Could this be the world's first electric car? Thomas Parker was a Victorian inventor who claimed to have invented the vehicle.
For a few decades in the 1800s, electric engines enjoyed great popularity because they were quiet and ran at slow speeds that were less likely to scare horses and people. By 1899 an electric car designed and driven by Belgian inventor Camille Jenatzy set a record of 105.8810 km/h (65.79 mph).
Early electric cars featured a large bank of storage batteries under the hood. Heavy cables connected the batteries to a motor between the front and rear axles. Most electric cars had top speeds of 48 km/h (30 mph), but could go only 80 km (50 mi) before their batteries needed recharging. Electric automobiles were manufactured in quantity in the United States until 1930.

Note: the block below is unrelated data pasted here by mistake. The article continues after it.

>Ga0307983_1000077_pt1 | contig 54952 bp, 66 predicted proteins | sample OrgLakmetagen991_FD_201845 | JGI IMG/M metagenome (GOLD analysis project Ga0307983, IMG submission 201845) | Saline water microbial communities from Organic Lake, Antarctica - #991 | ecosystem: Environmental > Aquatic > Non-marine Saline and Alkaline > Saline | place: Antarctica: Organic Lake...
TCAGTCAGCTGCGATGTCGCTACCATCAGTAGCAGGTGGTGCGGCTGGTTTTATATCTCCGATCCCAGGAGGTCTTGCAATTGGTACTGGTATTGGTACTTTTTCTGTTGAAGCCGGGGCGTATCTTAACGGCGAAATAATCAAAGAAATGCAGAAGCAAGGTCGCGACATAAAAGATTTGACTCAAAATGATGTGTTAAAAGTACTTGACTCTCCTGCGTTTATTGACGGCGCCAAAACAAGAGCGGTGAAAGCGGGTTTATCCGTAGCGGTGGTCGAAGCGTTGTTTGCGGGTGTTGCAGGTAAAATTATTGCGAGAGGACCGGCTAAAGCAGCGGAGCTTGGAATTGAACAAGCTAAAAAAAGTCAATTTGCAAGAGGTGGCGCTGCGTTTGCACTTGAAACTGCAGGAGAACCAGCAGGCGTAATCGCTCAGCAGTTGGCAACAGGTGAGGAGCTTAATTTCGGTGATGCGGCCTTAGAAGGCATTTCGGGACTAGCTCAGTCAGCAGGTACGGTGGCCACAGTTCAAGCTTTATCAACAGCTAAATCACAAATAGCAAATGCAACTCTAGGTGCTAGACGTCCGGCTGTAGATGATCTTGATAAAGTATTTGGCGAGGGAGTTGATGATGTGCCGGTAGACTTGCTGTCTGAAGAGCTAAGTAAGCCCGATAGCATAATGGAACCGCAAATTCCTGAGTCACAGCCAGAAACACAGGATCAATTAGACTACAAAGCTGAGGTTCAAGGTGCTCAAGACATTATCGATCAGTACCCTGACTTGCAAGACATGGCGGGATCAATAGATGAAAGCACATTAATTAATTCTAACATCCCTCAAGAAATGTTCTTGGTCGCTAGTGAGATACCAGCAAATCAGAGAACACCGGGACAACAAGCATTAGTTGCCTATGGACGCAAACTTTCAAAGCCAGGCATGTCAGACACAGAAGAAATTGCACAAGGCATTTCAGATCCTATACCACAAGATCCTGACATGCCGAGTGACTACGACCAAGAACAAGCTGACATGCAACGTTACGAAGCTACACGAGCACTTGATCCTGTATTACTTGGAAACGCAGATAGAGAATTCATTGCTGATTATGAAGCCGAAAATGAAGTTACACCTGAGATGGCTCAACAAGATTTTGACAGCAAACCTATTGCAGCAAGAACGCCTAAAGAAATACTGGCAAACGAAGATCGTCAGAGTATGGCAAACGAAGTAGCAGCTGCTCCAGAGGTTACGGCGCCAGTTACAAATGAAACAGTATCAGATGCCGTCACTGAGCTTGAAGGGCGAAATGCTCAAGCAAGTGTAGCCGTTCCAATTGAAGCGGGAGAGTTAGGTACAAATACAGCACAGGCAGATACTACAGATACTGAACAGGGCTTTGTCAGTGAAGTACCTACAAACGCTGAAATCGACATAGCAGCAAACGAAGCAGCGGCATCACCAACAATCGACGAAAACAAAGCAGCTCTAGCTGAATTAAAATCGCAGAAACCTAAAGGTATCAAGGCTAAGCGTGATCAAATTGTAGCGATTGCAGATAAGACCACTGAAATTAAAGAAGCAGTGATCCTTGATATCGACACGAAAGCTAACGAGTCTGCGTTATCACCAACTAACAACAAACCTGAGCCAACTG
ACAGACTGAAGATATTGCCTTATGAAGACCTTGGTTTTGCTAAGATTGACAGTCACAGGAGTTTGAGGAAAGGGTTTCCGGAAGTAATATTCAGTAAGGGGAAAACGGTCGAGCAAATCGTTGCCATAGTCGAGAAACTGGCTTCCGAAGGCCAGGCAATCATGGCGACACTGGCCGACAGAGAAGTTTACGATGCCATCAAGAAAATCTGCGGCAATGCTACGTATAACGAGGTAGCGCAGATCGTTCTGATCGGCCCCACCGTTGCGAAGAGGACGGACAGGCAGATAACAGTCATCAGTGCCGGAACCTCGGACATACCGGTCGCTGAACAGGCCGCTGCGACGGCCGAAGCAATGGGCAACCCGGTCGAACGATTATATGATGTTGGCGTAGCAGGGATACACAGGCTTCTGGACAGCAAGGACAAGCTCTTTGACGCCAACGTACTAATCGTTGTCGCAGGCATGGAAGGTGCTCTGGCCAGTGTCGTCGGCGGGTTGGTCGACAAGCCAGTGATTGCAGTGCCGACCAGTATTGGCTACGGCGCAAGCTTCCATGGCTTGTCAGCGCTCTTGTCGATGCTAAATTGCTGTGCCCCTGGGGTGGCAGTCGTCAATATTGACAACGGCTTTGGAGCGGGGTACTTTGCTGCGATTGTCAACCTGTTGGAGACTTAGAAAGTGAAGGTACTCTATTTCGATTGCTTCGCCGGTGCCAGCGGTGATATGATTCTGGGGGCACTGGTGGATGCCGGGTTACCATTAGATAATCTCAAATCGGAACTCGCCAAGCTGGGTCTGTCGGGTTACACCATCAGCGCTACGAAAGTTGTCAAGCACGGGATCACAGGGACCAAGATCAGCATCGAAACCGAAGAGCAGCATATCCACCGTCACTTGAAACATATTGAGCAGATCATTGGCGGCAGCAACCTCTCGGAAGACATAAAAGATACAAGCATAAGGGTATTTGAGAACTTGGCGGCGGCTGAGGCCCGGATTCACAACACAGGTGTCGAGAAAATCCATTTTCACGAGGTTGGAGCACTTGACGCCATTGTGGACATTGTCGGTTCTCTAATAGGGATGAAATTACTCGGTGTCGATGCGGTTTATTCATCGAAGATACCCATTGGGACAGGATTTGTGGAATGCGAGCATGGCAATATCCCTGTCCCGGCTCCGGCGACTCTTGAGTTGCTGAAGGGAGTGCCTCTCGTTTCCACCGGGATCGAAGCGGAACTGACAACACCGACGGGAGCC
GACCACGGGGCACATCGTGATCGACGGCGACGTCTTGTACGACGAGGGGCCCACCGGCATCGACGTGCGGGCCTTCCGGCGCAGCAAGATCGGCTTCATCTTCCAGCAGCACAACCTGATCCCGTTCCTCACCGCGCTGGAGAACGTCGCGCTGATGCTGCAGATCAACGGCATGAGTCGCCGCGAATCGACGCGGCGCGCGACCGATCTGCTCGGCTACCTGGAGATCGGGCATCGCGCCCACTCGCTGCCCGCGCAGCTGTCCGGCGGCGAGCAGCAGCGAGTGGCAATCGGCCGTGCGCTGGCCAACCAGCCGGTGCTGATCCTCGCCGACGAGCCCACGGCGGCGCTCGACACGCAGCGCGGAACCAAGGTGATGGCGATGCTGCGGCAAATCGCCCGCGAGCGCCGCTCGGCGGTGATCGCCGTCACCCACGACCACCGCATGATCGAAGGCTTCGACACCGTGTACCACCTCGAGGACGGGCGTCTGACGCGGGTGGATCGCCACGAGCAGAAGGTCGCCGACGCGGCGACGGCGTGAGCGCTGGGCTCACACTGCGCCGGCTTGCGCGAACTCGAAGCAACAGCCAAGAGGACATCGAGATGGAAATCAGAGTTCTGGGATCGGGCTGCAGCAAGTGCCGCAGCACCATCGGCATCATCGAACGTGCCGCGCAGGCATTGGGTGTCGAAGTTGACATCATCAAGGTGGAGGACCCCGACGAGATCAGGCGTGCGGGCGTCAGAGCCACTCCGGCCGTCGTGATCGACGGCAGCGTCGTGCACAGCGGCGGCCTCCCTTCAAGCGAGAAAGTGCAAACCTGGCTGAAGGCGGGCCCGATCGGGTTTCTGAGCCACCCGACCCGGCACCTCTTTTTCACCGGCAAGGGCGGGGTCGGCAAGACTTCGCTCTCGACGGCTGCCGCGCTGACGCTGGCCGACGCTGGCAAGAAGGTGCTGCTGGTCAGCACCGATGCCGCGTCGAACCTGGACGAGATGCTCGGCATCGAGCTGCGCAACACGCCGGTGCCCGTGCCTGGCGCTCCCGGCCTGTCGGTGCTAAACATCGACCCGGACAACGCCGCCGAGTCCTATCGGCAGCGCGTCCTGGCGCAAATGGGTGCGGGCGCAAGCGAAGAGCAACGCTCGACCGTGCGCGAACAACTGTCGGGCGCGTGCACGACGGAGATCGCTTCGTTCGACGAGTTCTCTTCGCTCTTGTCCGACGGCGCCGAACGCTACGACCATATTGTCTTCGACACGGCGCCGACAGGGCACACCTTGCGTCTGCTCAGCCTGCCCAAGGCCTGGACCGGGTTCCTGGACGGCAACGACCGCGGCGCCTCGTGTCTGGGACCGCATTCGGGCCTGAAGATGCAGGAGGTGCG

The world's first electric car may have been built by a Victorian inventor.
Newly unearthed photos show what appears to be an electric vehicle built in the year 1884.
To the modern eye the machine looks like a horseless carriage, but sitting aboard at the wheel is the 19th century inventor Thomas Parker.
Mr Parker electrified the London Underground and created overhead tramways in Liverpool and Birmingham, and the smokeless fuel coalite.
He claimed he had invented the electric car and he also had a hand in refining car batteries for petrol-powered models. He died in December 1915.